Email me through my website, if you would like to talk about the many problems with the HIV tests, Dan.

I'll be happy to hear from you.

Posted by Liam | July 25, 2007 10:07 AM

I would be more than happy to argue this on the front page of the Stranger

Sounds like a great idea. How about it, Dan?

Posted by BallardDan | July 25, 2007 10:20 AM


Are you saying that the designation we all use "HIV+", doesn't necessarily mean a person is infected with the deadly virus? How can this be?

I don't understand the other gibberish in your post.

Posted by Ben Gorman | July 25, 2007 10:44 AM


To the part one of your question:

First, Please re-read my original post. Please read it carefully. Re-read it. Do a search on the web for "positive predictive value".

Do a search for "hiv test" and "gold standard".

Do a search for "hiv test" and "false positive".

Search for the citations in my post. Find the medical research on hiv testing.

You will have to ask yourself, why does the medical literature, year after year, decade after decade, make a constant fuss and reference to the lack of a gold standard in testing? To the number of 'false positives'?

To the fact that the tests Must be "interpreted " for "risk groups"?

Why? Because they test for nothing, specifically, but a bias.

As the manufacturers and med. lit. will tell you, time and again, the tests do not test for "infection" with any particular, standard, purified particulate entity.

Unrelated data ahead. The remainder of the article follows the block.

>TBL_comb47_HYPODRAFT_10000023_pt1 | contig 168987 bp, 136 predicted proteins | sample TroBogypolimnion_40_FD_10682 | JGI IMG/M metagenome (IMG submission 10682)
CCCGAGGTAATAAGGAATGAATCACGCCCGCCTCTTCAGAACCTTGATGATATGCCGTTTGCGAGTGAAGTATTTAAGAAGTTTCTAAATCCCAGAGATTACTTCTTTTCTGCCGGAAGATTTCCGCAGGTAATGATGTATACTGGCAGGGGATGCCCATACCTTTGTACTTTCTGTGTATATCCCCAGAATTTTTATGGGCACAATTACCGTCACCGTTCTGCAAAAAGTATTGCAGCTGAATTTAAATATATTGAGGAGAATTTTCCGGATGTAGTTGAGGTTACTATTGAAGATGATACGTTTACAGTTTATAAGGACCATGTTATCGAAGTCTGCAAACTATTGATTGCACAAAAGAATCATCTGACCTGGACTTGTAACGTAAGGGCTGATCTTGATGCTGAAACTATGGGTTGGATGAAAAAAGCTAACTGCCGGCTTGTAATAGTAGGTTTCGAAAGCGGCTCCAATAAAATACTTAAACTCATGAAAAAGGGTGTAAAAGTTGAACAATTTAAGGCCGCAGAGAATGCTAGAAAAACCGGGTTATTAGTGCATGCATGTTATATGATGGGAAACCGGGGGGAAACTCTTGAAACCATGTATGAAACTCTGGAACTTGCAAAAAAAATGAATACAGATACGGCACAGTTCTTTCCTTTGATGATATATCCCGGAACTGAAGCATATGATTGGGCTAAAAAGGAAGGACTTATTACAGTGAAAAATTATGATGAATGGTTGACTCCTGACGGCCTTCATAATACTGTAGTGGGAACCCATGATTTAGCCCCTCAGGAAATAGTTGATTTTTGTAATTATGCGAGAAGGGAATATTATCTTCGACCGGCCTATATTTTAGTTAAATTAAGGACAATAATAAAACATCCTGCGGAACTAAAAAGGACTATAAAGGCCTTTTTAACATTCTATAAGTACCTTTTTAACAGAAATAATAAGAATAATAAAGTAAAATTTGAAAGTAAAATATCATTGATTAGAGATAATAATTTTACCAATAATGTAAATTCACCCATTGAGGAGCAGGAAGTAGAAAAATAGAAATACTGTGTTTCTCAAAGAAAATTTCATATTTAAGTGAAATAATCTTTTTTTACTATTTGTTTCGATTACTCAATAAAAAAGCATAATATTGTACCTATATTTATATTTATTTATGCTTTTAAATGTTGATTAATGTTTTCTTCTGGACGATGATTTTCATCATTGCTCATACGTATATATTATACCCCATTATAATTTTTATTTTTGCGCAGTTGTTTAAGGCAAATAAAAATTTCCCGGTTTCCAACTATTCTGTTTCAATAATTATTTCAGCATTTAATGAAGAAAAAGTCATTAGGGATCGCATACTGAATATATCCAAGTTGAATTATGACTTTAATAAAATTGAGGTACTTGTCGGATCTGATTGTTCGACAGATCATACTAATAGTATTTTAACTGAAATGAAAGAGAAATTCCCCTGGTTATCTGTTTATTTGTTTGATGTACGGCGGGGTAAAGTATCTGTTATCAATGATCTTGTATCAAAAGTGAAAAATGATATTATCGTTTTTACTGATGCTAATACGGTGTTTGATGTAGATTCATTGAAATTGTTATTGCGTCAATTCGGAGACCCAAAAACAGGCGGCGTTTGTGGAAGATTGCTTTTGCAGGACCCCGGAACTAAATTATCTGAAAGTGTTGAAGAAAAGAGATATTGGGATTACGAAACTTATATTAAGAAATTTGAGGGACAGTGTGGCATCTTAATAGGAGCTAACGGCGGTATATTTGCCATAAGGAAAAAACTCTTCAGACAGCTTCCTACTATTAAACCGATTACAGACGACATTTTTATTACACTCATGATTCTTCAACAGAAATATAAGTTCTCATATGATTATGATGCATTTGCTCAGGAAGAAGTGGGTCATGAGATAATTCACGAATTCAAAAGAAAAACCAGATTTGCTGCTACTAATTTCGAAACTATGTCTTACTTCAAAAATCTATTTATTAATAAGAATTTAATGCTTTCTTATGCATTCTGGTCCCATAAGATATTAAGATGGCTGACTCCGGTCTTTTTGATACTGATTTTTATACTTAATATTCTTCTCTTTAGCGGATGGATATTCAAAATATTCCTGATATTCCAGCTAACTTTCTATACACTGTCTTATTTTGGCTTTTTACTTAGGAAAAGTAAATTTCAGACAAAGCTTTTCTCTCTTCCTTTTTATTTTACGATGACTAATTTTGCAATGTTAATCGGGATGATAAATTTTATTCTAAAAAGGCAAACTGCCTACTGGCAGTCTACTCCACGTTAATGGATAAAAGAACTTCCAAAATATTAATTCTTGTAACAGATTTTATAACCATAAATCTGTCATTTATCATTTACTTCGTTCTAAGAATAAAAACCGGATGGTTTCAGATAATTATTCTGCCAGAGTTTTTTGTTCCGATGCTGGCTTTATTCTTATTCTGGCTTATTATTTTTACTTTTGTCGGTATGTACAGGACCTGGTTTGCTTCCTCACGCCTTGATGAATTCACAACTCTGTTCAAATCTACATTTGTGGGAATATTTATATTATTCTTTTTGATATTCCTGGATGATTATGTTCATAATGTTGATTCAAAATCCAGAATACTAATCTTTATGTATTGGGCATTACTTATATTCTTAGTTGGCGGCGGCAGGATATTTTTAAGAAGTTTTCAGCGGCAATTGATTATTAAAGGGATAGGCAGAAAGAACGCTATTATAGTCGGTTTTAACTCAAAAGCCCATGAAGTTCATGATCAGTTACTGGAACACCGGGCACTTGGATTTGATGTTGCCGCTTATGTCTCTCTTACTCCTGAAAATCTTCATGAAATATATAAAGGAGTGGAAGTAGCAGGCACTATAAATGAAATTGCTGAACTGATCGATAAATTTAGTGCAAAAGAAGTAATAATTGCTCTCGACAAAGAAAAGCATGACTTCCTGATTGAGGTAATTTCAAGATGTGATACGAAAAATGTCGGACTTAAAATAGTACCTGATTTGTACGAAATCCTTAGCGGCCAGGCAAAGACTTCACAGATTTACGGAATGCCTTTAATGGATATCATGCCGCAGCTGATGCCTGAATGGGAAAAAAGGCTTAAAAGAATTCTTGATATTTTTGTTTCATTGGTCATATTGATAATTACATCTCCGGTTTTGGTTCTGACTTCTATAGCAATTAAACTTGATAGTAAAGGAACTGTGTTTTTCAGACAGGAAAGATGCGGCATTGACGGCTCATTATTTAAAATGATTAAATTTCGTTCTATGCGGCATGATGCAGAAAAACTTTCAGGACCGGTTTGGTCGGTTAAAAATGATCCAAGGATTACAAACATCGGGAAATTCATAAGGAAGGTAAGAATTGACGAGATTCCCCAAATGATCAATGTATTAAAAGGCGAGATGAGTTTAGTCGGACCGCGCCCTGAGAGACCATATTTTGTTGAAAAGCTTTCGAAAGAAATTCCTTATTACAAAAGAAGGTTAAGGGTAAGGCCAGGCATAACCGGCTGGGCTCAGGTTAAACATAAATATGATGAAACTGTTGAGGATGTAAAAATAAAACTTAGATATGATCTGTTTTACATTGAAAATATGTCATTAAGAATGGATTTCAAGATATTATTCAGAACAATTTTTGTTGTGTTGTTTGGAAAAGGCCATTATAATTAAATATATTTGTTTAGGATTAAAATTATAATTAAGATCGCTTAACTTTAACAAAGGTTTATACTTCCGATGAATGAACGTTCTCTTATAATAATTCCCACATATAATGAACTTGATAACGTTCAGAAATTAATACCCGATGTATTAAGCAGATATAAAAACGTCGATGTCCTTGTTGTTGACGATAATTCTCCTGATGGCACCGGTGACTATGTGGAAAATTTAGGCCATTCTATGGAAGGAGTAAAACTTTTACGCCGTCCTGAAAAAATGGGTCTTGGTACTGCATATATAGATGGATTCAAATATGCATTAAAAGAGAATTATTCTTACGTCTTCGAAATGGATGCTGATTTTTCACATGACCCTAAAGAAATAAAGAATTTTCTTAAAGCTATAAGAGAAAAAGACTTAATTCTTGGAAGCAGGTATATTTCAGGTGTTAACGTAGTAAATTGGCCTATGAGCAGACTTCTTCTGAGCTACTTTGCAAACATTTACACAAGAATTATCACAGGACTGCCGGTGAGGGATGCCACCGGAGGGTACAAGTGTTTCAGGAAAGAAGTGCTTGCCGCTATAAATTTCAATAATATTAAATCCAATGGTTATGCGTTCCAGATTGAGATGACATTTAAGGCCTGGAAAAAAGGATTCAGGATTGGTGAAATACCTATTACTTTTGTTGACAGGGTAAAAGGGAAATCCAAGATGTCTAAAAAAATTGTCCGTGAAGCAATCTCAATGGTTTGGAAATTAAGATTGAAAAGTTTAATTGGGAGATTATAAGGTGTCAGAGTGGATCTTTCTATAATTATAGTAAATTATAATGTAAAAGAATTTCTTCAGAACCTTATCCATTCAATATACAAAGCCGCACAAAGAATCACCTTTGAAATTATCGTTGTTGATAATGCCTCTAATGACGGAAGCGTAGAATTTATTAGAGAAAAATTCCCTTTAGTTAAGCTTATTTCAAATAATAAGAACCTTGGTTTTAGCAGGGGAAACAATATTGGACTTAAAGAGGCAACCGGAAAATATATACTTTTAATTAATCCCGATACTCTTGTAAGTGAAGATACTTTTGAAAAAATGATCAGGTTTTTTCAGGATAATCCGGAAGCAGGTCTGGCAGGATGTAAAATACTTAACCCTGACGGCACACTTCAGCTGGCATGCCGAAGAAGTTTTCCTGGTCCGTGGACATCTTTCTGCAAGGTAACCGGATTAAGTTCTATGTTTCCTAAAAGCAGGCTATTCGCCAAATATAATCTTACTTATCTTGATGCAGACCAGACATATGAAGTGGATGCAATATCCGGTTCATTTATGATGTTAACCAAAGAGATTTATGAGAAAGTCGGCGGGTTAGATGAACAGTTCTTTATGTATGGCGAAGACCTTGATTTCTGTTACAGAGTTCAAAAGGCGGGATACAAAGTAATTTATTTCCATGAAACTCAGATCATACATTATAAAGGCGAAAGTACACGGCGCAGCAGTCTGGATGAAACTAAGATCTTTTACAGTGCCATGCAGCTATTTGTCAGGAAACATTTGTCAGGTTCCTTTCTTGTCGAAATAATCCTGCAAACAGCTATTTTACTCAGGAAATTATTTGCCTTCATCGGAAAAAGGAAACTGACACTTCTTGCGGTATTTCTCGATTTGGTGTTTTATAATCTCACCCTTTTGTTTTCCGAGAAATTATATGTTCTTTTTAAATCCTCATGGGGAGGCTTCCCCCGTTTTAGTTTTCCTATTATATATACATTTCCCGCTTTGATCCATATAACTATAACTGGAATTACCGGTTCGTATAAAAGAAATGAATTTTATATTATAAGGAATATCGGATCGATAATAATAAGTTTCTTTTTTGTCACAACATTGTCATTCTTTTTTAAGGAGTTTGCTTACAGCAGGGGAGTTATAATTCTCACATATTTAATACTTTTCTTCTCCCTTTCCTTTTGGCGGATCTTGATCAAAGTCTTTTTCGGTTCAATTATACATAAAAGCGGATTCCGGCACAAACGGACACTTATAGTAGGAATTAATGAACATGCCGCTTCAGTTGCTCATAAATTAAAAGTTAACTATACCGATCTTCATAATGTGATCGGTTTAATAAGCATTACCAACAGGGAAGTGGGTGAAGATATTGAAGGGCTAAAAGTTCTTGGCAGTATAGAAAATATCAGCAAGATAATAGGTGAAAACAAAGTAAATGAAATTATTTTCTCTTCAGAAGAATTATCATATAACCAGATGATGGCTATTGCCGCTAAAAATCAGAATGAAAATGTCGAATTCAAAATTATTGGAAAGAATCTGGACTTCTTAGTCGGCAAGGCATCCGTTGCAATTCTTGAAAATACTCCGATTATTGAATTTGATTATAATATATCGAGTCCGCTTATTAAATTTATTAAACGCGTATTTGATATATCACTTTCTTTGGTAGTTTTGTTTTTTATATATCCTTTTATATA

They look for reactions against engineered fragments, proteins, genetic material, drawn from a variety of places - a wide and disparate variety of places -

none of them being a purified, standardized, particulate reference particle.

More than that though, the tests are testing for a supposition, that certain people are 'at risk' for 'aids'. And some people aren't.

The tests and med. lit. will tell you, unequivocally, that 'aids' is a 'clinical diagnosis', not in the least bit reliant on 'hiv testing'.

Look up "cut-off value", look up "arbitrary, hiv test, cut-off value". See what you get.

Do some reading, and don't stop until you get your questions answered.

In the meantime, I will be awaiting Mr. Savage's polite invitation to debate the issue in a public forum.

Part two -

I don't see any gibberish in my post, so I can't help you with that.


Posted by Liam | July 25, 2007 10:59 AM


No need to get snotty. I have read some, and will continue to read. But you seem to be questioning the HIV test. Do you also question pregnancy, pap smear and PSA tests?

I thought HIV tests detect antibodies to a fatal virus. What more do you need?

Posted by Ben Gorman | July 25, 2007 11:15 AM

everyone knows that avs fans the HIV positive cross-dressing prostitutes of the NHL. in fact, i bet if you washed that makeup off the dude would have a striking resemblance to patrick roy.

Posted by go wings! | July 25, 2007 12:14 PM

Shut your mouth when you're talking about Saint Patrick.

Posted by PdxRitchie | July 25, 2007 1:53 PM


Shut the fuck up.

Posted by stanley cup | July 25, 2007 1:55 PM

Wow, I was expecting the AIDS nutter, but not the hockey fans.

Posted by Fnarf | July 25, 2007 3:09 PM

personally, i blame the December 2, 1995 game for roy's downfall. i would have thought getting shelled 12-1 (and getting traded soon after) would have been rock bottom, but as this post shows, one can always dig a little deeper.

Posted by go wings! | July 25, 2007 4:16 PM